As the media continues to fixate on the Trump campaign’s supposed ties with Russia, reporters and ordinary Americans are missing a much more important story: the opening chapter in Trump’s efforts to reform U.S. trade policies. During the campaign, Trump spoke again and again about the pain and job losses caused by unfair trade agreements, and he promised that as president, he would broker better deals that protected American interests. So what has he done? Although much more is to come, the new administration has already notched some impressive winsand they deserve to be recounted.  

First, Trump has pushed back against recent decisions by the Canadian government that subject U.S. milk exports to tariffs, harming dairy farmers in New York state in particular. He even earned praise from Sen. Chuck Schumer, usually no Trump fan, for his bold approach. “I support President Trump’s statement…[and] I look forward to working with the administration to pressure and persuade the Canadians to reverse this unwise policy,” said Schumer. Partly in retaliation for the Canadian aversion to U.S. milk, President Trump imposed tariffs on Canadian lumber.

Second, Trump delivered on his promise to improve the terms of the U.S.-China trade relationship, specifically by opening China to U.S. beef and natural gas exports and to banking and financial services companies. Granted, China’s status as a “currency manipulator” and other thorny issues have been put on the back burner, as Trump seeks China’s help in bringing North Korea to heel. Still, both countries have committed to making further progress within 100 days.

Third, early in May, the Senate confirmed Trump’s outstanding and highly qualified pick to be U.S. Trade Representative, Robert Lighthizer. Despite the acrimony and partisanship that prevails in Congress these days, the vote was not even close: 82-14. (36 Democrats voted for Lighthizer.) This strong endorsement of the Trump administration’s point man for trade came in part due to both parties’ recognition that Americans overwhelmingly agree with the president that existing trade agreements have cost American jobs and need to be replaced. For instance, in a Quinnipiac poll done shortly after the election, Americans expressed a desire to renegotiate major trade deals, even if this meant that they would have to pay more for some products. 64 percent endorsed this approach, compared to 28 percent who were opposed. Given these numbers, Democrats would be crazy to oppose President Trump’s aggressive moves to achieve greater trade fairness. And crazy they may be, but not crazy enough to commit political suicide.

Fourth, on May 18, Trump took one of his biggest steps yet towards a “New Deal” on trade: he initiated a structured process for the renegotiation of NAFTA, our free-trade agreement with Canada and Mexico.  The potential implications are, as Trump put it himself, “massive”.  Moreover, Trump has unusual leverage, given his repeated statements that he is willing to “terminate” NAFTA if he isn’t satisfied with the renegotiation. At long last, that “giant sucking sound” of U.S. job losses to Mexico, caused by NAFTA and predicted back in 1992 by maverick presidential candidate Ross Perot, may finally be reversed. The media may not care, but you can bet that many voters would be elated.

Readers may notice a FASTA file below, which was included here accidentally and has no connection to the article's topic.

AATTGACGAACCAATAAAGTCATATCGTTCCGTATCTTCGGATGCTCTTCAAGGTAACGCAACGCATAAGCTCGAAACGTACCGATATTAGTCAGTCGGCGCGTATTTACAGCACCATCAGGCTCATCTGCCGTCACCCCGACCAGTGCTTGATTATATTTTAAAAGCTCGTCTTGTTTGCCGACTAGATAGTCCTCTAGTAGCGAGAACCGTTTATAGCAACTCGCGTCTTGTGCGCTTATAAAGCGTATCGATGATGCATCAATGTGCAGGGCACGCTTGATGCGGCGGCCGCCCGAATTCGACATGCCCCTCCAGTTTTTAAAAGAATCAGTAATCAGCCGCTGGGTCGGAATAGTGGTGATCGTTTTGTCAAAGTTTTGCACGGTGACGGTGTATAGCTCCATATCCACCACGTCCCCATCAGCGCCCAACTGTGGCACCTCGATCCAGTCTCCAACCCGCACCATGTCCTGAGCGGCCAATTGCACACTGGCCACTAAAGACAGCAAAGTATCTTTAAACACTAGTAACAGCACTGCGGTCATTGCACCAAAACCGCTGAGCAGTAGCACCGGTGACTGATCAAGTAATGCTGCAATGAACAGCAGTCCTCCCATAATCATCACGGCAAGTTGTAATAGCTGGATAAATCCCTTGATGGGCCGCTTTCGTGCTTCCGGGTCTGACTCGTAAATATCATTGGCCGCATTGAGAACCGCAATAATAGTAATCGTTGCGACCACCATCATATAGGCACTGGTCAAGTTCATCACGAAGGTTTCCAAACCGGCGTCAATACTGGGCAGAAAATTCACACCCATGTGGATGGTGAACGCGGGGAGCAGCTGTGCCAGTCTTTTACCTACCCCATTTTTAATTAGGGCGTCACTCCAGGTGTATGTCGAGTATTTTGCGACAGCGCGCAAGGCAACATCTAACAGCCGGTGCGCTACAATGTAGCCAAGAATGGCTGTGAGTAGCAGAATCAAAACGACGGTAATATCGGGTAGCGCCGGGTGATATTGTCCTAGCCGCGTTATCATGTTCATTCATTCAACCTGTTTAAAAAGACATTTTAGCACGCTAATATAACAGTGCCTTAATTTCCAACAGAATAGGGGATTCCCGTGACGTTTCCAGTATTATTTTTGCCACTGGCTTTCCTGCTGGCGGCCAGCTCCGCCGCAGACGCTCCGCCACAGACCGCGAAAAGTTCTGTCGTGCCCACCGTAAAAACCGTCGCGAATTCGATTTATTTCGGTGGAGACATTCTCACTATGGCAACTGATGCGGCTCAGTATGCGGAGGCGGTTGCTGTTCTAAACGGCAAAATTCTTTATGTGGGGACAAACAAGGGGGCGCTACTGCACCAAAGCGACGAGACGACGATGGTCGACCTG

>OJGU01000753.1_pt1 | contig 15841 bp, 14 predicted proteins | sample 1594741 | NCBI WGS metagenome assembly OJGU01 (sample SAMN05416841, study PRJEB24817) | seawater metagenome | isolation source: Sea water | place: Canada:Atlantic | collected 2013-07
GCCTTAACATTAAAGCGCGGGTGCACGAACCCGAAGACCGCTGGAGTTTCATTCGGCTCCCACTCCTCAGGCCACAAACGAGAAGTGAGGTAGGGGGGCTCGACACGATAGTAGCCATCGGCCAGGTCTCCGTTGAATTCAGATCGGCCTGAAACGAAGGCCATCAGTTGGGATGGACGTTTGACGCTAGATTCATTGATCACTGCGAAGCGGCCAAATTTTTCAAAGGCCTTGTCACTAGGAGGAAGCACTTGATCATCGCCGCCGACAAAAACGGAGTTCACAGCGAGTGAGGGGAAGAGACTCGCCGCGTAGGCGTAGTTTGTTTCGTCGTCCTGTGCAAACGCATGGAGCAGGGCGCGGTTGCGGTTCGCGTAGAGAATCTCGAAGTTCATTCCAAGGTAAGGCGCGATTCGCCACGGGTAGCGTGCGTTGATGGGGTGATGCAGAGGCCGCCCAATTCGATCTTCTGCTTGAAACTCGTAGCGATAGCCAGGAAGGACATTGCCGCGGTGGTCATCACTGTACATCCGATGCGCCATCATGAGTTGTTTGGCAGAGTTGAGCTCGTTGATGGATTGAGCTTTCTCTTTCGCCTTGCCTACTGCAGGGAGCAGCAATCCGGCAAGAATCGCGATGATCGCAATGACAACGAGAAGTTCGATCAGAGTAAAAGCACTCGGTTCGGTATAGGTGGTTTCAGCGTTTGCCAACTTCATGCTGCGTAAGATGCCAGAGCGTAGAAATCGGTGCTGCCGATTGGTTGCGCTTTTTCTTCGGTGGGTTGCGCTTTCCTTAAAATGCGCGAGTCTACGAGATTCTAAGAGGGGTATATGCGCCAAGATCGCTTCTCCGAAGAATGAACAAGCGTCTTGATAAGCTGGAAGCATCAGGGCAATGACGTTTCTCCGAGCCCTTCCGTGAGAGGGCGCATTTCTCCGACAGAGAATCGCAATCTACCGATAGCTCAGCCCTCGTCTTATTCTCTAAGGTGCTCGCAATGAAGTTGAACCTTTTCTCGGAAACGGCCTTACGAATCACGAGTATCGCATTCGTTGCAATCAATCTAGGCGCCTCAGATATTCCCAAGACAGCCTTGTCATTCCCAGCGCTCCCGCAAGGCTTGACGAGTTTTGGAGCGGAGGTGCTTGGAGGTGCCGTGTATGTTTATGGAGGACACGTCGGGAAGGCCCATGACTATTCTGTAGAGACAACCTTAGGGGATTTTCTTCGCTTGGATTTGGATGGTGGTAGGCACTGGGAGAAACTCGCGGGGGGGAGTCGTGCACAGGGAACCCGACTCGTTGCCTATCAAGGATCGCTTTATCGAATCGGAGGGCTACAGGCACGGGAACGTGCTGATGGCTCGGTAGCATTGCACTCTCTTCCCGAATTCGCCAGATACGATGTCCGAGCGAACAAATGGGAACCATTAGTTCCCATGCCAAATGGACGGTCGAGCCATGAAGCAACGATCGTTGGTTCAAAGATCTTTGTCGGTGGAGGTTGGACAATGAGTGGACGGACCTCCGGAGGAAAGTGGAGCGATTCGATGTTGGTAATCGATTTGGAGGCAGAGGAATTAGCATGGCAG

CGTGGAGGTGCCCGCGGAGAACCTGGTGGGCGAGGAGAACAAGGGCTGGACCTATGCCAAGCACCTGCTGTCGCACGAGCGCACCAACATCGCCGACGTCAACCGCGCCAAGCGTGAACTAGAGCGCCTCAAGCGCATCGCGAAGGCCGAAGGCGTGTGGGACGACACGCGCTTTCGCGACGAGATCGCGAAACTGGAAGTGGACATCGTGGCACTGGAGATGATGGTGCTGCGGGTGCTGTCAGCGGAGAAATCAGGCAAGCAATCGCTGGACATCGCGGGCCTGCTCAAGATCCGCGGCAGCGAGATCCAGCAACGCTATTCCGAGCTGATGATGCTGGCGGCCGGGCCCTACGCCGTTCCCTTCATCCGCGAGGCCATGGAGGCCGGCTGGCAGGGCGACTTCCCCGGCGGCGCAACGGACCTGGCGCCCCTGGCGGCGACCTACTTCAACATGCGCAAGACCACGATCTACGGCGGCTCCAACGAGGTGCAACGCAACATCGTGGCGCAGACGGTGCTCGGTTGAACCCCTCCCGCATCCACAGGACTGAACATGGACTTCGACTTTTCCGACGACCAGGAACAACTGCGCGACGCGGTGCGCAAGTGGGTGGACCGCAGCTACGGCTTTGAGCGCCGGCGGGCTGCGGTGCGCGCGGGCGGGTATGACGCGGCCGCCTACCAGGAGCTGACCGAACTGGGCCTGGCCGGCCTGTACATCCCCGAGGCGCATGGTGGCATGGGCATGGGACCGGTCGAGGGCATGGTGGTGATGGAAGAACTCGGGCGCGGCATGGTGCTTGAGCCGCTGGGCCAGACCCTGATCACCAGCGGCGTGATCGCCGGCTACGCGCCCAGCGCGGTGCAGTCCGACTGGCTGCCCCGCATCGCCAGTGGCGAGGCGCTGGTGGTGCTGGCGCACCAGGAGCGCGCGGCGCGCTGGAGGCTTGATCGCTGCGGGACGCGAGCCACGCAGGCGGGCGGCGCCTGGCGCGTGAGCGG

Finally, on June 1, President Trump took the momentous step of withdrawing the U.S. from the Paris climate agreement. He did so, as he explained in the Rose Garden, not because of any hostility to the climate (it’s absurd to suggest that anyone is rooting against Planet Earth, after all), but because he wishes to see the problem of carbon emissions tackled in a way that protects American jobs, promotes domestic energy production and energy independence, and treats the U.S. fairly in comparison to other nations. The last point is critical, because it’s clear that the Paris agreement was made by globalists, including President Obama, who are willing to assume the steady economic decline of the U.S., and the economic rise of China and other poorer countries. These declinists then calibrate the burdens of cutting carbon emissions and micromanage international economics accordingly.

By contrast, Trump’s realignment of U.S. trade policies presupposes, first and foremost, that our country controls its own economy and how it interacts with the economies of other nations. Multilateral pacts like NAFTA and the Paris agreement, however, compromise our economic sovereignty, because they are purposely designed to do so, and for this reason for President Trump they are a non-starter. Worse, the Paris Agreement surrendered our economic independence not in exchange for “fixing” the climate, but purely to obtain empty promises from other countries that, in the future, they would emit less carbon. The political and economic damage to the U.S. would have been certain, therefore, while the “gains” were purely speculative. All in all, Trump’s rejection of the Paris agreement is perhaps the best and strongest sign that Trump wants to reframe U.S. trade policies and, indeed, our whole trade philosophy, around America First.

Thus Trump is taking action on trade to fulfill the heartfelt desire of the American people, including Republicans and Democrats, to reconsider trade agreements, and other multilateral pacts, that aren’t in our national interest. On this issue, perhaps more than any other, President Trump has an opportunity to unite the country, as well as give a shot in the arm to struggling American workers.

On trade, Trump is succeeding where other presidents have failed.  He has made protecting American jobs, and preserving our economic sovereignty, priorities for the first time in decades. No wonder the liberal media would rather talk about something else.

Nicholas L. Waddy, an associate professor of history at SUNY Alfred, blogs at www.waddyisright.com.